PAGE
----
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The concerns voiced by Duke faculty are far from unique. Across higher education, enrollment in humanities courses and federal funding for humanities initiatives has remained stagnant, said Molly Broad, president of the Washington D.C.-based American Council on Education. While they may not fit the needs and expertise of all faculty members, large initiatives like Bass Connections and Humanities Writ Large constitute a rare bit of good news, Broad argues.

"There are things that, understandably, cause humanities faculty to worry about their place and the future," said Broad, a former president of the University of North Carolina system. "So lucky for Duke to have this kind of investment. The national humanities funding has diminished, so isn't it great that there are other places where funding is provided to make sure the role of humanities continues to be vital?"

Duke President Richard Brodhead, a scholar of 19th century American literature, is co-chair of the American Academy Commission on the Humanities and Social Sciences, which is developing recommendations about how to promote these disciplines and better serve the public nationwide. In a 2012 speech at the North Carolina Humanities Council, he discussed the need for the humanities to reinvent itself for relevance.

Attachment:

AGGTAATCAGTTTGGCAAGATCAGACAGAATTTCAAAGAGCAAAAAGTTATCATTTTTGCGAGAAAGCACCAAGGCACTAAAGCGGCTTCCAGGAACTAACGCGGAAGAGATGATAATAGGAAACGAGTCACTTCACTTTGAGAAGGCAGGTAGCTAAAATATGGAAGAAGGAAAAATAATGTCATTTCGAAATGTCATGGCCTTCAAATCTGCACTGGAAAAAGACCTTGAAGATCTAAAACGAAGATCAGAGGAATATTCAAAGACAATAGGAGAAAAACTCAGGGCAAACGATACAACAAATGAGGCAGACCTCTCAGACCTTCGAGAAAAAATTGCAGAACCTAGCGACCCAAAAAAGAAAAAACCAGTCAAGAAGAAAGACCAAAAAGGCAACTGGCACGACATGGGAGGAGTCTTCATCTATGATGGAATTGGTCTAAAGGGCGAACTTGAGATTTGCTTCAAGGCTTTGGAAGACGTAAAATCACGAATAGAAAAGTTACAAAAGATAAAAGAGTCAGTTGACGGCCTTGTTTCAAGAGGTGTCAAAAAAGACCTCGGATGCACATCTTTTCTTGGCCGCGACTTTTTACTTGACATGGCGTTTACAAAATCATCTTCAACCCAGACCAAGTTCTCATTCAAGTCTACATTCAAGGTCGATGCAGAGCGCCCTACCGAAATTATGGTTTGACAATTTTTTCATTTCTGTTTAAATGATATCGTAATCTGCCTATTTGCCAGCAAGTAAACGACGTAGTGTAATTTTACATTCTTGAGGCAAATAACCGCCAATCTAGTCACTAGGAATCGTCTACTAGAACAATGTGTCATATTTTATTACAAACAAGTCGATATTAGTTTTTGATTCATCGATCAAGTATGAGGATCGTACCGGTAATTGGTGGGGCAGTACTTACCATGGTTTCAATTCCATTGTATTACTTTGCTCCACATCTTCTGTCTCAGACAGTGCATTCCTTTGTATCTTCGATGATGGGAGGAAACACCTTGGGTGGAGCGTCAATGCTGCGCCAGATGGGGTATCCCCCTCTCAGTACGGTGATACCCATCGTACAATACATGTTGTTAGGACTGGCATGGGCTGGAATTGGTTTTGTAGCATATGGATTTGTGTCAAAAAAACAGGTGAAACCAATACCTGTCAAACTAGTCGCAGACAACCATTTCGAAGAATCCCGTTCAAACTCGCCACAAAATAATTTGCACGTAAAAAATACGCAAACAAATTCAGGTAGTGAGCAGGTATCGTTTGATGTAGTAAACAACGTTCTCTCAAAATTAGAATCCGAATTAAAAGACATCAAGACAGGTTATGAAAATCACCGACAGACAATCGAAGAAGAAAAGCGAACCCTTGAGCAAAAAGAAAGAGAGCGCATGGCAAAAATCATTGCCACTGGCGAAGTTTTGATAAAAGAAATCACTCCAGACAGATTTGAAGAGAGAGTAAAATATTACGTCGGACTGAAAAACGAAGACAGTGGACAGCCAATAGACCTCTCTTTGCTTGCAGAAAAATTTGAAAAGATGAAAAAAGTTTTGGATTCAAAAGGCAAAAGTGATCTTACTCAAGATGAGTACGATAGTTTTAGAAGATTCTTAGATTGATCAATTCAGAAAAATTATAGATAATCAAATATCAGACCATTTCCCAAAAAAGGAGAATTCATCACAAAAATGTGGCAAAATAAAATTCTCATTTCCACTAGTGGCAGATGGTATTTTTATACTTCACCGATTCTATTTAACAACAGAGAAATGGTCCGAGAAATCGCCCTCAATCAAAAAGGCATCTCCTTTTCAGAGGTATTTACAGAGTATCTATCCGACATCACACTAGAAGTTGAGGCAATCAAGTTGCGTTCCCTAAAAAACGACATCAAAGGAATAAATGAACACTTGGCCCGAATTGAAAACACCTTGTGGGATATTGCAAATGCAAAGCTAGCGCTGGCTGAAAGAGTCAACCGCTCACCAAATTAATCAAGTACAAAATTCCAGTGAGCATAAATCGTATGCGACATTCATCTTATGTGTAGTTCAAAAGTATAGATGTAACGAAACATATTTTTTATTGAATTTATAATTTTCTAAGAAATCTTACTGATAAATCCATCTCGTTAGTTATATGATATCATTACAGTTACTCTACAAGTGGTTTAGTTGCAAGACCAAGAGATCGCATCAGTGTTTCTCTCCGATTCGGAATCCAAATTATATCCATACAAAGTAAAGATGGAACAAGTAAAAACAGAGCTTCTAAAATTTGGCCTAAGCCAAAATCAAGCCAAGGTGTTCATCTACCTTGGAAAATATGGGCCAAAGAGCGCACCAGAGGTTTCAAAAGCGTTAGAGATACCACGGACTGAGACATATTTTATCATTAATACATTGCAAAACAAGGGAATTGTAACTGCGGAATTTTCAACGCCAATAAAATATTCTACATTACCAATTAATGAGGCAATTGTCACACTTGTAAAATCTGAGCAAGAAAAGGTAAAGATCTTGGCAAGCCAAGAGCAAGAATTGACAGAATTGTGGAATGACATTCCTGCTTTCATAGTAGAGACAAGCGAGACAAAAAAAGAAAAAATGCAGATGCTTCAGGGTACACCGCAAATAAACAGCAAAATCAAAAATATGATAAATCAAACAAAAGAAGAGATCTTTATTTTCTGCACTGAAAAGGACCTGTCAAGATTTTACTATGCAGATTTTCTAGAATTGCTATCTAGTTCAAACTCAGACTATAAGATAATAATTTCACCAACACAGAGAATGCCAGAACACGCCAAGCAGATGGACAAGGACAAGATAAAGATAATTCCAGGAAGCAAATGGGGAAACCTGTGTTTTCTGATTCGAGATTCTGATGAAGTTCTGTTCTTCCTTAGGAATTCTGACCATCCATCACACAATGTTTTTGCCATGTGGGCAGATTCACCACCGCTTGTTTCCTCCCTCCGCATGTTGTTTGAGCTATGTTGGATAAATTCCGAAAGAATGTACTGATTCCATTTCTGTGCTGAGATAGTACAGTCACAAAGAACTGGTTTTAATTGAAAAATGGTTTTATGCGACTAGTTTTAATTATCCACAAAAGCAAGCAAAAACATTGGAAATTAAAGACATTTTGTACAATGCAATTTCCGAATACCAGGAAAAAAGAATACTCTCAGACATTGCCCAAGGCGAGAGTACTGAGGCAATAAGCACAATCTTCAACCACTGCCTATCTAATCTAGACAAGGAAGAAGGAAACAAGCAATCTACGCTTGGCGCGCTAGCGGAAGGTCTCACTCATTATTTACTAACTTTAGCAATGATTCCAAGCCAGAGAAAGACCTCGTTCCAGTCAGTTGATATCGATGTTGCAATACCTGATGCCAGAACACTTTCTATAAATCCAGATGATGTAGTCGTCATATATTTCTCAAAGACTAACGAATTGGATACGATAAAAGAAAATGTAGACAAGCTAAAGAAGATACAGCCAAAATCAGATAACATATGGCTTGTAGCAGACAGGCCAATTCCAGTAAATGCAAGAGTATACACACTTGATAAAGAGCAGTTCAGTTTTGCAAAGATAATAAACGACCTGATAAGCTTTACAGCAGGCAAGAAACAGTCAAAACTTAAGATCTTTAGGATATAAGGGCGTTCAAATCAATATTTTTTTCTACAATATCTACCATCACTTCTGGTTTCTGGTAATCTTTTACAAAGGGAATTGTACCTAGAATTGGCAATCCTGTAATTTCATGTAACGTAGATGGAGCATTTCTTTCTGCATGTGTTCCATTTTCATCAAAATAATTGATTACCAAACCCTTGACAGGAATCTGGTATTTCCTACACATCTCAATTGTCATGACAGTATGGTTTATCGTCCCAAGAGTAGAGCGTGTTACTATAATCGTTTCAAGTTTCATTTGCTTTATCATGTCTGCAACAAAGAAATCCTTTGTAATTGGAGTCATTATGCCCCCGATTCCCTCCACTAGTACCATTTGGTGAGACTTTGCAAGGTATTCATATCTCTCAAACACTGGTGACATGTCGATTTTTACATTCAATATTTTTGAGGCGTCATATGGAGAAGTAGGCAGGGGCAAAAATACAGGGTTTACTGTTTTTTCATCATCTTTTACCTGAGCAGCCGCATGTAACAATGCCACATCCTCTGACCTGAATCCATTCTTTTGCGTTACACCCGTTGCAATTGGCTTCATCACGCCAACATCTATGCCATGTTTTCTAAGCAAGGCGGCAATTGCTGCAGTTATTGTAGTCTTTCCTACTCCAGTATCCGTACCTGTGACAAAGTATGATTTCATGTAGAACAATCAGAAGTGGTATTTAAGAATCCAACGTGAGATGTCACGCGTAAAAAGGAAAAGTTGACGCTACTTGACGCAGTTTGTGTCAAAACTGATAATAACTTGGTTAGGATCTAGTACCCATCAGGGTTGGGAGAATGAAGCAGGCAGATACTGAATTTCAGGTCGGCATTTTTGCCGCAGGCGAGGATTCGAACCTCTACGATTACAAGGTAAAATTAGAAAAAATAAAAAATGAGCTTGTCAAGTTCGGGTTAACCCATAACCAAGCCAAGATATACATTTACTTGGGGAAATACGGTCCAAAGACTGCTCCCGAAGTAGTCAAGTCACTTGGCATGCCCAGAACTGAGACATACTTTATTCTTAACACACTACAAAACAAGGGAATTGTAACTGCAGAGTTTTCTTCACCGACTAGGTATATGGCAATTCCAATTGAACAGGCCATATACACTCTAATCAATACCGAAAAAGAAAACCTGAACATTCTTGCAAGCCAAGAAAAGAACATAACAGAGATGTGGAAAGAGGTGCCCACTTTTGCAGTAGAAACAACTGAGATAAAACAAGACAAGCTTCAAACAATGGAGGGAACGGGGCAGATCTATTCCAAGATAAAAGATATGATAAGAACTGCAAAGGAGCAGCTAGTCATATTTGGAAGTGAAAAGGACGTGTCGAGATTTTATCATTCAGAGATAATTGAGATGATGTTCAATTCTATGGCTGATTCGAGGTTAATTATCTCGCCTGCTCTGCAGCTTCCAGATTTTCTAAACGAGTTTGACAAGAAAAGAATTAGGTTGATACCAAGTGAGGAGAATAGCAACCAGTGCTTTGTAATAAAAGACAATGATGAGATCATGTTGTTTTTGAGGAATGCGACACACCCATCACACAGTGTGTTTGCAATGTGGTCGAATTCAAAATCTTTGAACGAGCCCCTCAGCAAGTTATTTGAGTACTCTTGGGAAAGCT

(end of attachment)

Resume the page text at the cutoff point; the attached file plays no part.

He said, in part:

"To make someone want to invest in the humanities, we first have to remind them what the humanities are and why they matter. This case has to be made boldly, positively -- no whining pleas of 'give me some money or I'll die before your eyes.'

"It has to advance a broad, big-picture concept of the humanities that people can readily see their stake in. We need to remind people, with examples they will feel the force of where abstractions fail, that the humanities are a core competence of being human and a key measure of social strength -- something it's relatively cheap to provide for yet costly to put at risk."

Cathy Davidson, a professor of English and interdisciplinary studies, co-founded the Humanities, Arts, Science, and Technology Advanced Collaboratory (HASTAC) to advance the "writ large" aspect of the humanities. She believes the humanities can broaden its scope by engaging the challenges and opportunities produced by digital technology, making the field more important now than ever before.